Observation as a method of learning: a useful learning experience or a waste of time?


Research output: Contribution to journalArticlepeer-review

7 Scopus citations


In medical schools, most clinical teaching takes place in small groups in which the teacher and/or one of the students carry out the interview, examination or procedure, while one or more of the other members of the group looks on. Students, then, are as often watchers as doers. What do students learn from observing someone else doing something, and what can be done to enhance the effectiveness of this learning process? The authors attempted to answer these questions. They conducted an experimental study designed to evaluate student experience as observers. The data garnered from this study indicated that students regarded learning by observation as a useful, even valuable, experience. The data also suggested that the effectiveness of this learning experience was derived from a shared sense of immediate, emotionally charged, highly interactive participation in the proceedings, and that the teacher's catalytic function was essential to this process.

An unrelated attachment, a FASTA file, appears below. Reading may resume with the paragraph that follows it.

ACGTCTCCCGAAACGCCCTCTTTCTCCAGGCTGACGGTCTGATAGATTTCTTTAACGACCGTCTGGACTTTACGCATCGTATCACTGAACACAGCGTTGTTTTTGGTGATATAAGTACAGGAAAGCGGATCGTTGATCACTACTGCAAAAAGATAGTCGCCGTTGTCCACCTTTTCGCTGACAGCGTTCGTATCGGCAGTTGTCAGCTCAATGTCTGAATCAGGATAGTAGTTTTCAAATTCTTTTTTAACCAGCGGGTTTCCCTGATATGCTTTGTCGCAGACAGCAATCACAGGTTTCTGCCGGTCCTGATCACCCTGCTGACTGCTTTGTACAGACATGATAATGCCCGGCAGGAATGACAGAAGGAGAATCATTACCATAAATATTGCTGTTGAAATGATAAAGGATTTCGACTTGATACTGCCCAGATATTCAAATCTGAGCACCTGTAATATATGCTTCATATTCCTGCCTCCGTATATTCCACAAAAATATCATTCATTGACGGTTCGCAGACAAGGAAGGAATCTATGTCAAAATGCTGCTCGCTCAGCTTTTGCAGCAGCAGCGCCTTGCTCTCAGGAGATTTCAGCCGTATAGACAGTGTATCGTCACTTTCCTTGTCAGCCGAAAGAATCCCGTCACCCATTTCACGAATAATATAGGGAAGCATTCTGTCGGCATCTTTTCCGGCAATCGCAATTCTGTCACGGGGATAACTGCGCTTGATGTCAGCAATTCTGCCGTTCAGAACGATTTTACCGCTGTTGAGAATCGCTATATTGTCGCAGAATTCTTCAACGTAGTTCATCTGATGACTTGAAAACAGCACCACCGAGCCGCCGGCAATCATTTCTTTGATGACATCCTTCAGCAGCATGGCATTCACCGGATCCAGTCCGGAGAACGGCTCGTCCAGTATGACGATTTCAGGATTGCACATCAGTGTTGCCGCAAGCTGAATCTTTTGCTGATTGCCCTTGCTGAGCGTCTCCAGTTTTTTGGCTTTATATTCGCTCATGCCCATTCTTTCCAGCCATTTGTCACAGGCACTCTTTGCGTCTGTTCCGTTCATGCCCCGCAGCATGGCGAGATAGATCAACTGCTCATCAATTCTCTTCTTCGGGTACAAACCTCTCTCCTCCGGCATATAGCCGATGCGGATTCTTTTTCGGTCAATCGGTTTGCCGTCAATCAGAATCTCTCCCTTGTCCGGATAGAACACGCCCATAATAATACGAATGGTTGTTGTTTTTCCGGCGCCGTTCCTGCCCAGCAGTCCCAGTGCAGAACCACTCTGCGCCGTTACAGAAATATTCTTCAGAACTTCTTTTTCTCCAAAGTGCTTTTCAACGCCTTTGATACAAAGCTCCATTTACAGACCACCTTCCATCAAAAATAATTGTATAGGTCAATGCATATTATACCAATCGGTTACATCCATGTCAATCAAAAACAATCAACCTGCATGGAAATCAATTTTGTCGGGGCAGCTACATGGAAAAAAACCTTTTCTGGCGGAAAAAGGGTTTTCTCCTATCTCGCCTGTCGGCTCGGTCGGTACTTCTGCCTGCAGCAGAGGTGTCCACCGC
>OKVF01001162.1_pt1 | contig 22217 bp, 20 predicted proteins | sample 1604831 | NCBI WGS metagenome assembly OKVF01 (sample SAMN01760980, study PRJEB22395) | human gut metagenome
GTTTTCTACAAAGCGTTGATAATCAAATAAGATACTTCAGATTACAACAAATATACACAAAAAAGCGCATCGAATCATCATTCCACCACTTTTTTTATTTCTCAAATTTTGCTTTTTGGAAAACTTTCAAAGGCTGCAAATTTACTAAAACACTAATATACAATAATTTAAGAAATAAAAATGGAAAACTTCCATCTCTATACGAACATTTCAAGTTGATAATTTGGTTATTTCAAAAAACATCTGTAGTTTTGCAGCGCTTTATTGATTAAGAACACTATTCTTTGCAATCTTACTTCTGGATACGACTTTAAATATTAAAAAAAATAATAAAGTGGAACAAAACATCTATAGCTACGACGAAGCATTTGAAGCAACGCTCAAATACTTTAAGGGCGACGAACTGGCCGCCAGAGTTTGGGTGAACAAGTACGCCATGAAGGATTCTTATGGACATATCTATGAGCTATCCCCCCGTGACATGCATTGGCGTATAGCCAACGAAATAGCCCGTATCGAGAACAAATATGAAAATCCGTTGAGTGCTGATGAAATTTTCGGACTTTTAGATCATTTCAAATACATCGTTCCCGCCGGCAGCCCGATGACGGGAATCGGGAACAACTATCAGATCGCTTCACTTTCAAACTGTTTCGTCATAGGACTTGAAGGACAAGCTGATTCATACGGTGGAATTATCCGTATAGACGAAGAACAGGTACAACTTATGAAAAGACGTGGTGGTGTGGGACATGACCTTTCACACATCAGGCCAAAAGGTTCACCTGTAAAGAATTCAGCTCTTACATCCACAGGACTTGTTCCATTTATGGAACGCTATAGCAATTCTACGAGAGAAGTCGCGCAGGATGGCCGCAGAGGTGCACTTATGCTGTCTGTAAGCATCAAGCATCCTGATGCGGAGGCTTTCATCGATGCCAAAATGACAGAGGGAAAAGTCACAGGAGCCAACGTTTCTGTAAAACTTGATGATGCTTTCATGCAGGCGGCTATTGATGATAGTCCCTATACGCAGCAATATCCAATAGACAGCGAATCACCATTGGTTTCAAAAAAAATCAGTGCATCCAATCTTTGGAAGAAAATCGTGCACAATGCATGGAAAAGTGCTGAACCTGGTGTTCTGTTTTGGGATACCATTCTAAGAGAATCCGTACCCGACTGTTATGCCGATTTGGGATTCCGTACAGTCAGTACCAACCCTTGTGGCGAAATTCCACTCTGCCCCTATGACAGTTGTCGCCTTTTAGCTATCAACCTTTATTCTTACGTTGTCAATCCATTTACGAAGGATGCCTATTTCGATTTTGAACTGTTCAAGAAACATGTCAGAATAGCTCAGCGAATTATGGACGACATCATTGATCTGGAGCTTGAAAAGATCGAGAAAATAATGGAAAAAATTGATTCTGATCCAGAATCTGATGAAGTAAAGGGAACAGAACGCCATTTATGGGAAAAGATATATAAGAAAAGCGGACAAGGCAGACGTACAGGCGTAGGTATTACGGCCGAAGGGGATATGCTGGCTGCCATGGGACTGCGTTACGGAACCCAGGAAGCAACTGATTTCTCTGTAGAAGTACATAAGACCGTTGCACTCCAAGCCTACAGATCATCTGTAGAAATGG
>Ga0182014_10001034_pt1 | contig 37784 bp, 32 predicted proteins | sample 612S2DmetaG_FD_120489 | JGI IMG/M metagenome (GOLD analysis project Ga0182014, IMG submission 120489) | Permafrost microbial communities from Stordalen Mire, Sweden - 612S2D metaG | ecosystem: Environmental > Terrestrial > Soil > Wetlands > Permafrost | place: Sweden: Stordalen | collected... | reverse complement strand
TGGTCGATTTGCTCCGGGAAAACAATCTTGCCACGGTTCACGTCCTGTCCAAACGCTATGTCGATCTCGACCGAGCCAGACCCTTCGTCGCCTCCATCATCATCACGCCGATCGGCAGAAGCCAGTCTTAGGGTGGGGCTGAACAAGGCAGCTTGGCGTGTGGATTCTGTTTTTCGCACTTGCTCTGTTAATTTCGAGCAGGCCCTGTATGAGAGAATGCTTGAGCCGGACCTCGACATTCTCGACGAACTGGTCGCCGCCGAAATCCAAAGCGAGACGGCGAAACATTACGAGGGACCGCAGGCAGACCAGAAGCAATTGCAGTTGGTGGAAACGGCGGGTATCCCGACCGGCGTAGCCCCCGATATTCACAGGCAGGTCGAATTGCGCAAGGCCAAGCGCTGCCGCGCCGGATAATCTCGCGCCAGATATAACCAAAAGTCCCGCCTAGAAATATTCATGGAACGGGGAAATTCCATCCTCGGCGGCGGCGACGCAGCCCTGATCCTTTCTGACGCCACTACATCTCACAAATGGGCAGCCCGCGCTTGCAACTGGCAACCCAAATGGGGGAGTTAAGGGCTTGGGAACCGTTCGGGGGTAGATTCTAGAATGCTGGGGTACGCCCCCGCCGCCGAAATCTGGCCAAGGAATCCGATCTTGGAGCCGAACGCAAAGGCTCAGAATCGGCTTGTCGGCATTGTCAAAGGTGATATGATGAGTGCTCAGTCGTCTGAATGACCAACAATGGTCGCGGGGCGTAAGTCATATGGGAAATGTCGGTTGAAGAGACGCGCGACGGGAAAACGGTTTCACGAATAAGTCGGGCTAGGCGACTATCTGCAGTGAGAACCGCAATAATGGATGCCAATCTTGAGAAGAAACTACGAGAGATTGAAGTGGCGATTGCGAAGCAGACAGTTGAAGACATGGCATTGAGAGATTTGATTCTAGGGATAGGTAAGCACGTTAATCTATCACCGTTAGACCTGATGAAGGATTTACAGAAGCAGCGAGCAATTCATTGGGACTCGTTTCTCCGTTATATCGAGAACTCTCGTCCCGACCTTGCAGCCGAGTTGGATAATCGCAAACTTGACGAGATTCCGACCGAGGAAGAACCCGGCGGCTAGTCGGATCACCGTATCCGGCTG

Original languageEnglish (US)
Pages (from-to)287-293
Number of pages7
JournalMedical education
Issue number4
StatePublished - Jul 1988


  • *education, medical, undergraduate
  • *learning
  • Ontario
  • adolescent psychiatry/educ
  • attitude of health personnel
  • child psychiatry/educ
  • students, medical
  • teaching/*methods

ASJC Scopus subject areas

  • Education


Dive into the research topics of 'Observation as a method of learning: a useful learning experience or a waste of time?'. Together they form a unique fingerprint.

Cite this